The diet of Acanthurus pyroferus consists mostly of algae and invertebrates. They feed primarily on algae but will supplement their diet with zooplankton and other organic matter when available. Their typical prey includes copepods, mysids, gastropods, amphipods, and polychaetes.
Acanthurus pyroferus size
The mimic surgeonfish can reach a maximum length of 25 centimeters (10 in).
Acanthurus pyroferus tank size
In order to keep your Acanthurus pyroferus happy and healthy, there are a few things that you need to make sure of when setting up your tank. Like other members of their genus, they’re tropical fish, meaning that they do best in water between 78 and 82 degrees Fahrenheit.
A temperature drop of less than 10 degrees can be dangerous for them; don’t go above 85 or 90. They require an aquarium that has plenty of places to hide and rest, so these fish should not be kept in large tanks with more boisterous types. It’s also important to remember that Acanthurus pyroferus is a schooling species: five is generally considered to be the minimum number for keeping these fish together, but groups of 15 or 20 are preferred.
The tank should be well-filtered and have plenty of space for swimming. A tank with lots of live rock is best because it will provide hiding places for your fish. Lighting should be fairly dim, as these fish come from darker waters. They are nocturnal and hide during daylight hours if not provided with appropriate cover.
Acanthurus pyroferus tank mates
Acanthurus pyroferus is best kept in an aquarium of at least 75 gallons with plenty of hiding spaces and room to swim. The chocolate surgeonfish is a bold species that may bully or harass smaller tankmates. This aggressive species can be kept with other surgeonfishes, butterflyfishes, damselfishes, triggers, wrasses, and cardinals.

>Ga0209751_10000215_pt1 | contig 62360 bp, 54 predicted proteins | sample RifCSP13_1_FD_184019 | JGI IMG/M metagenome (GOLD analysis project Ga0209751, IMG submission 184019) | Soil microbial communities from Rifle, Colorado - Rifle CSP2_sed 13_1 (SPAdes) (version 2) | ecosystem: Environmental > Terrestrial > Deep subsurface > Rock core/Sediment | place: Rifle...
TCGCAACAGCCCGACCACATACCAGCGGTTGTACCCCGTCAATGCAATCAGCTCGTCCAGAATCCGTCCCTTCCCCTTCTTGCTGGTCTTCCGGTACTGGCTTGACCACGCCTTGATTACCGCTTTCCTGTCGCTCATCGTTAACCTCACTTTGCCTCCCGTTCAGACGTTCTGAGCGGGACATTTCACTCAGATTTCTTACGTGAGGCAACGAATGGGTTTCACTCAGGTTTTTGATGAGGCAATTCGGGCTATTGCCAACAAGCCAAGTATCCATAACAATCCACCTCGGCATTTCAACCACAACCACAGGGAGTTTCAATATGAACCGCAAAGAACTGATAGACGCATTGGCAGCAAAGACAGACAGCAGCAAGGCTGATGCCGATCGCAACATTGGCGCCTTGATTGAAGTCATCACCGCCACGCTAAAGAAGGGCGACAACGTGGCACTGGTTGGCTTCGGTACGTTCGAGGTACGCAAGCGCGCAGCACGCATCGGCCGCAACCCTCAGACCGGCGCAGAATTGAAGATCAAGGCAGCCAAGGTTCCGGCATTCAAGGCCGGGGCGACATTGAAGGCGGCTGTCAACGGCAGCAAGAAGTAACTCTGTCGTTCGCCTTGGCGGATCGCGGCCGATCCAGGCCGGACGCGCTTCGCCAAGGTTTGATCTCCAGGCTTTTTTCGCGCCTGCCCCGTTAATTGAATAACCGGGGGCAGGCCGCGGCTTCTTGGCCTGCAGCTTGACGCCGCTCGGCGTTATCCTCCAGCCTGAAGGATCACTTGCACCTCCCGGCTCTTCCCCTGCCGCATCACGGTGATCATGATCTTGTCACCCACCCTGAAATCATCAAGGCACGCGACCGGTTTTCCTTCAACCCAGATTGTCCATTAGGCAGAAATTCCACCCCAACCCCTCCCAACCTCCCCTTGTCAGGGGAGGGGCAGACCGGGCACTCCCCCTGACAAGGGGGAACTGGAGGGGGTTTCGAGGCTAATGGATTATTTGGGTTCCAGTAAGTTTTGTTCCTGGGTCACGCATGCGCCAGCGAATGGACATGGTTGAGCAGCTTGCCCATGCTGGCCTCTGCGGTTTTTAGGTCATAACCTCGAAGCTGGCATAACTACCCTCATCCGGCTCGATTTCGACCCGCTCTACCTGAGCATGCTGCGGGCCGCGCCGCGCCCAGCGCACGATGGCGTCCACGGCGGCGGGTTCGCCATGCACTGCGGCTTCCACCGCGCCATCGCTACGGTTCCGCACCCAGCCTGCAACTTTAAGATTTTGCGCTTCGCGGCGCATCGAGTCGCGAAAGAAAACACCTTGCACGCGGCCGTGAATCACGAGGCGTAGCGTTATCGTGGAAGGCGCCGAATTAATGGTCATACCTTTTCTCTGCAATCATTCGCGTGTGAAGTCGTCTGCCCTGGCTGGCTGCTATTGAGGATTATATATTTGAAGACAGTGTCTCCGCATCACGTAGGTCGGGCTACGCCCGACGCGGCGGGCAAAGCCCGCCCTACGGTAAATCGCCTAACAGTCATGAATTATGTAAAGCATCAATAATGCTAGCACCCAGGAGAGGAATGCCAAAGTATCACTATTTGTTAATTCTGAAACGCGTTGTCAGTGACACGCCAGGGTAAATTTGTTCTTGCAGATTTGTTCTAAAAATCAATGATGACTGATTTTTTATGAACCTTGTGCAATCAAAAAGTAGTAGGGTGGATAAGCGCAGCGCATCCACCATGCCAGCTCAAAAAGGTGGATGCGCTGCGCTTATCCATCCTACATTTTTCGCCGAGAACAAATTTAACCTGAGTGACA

The mimic surgeonfish is a protogynous hermaphrodite, meaning individuals start life as females and may change sex to male if there are no female counterparts present. The changing of sex is genetically determined and will occur whenever male reproductive success can be increased by doing so. They live for about 5 years in total with 3 to 4 years spent as juveniles and 1 to 2 years spent as adults.
Are Acanthurus pyroferus aggressive or peaceful?
The chocolate surgeonfish or Acanthurus pyroferus is a very peaceful fish when they are still at the juvenile stage. They can be kept with some of their own kind in an aquarium, but are best kept with just one or two other small to medium-sized surgeonfish. They get territorial and become aggressive when they get older and bigger.
Acanthurus pyroferus care
Acanthurus pyroferus (The mimic surgeonfish or chocolate surgeonfish) require proper care in an aquarium environment but make excellent pets when kept correctly and are usually quite healthy if kept properly. They need ample space for swimming, as well as plenty of rocks and caves for them to hide in.
Being extremely active fish that spend most of their time swimming, they need much more room than many other fish which tend to be stationary or are mostly only used to swim up and down within their aquarium home.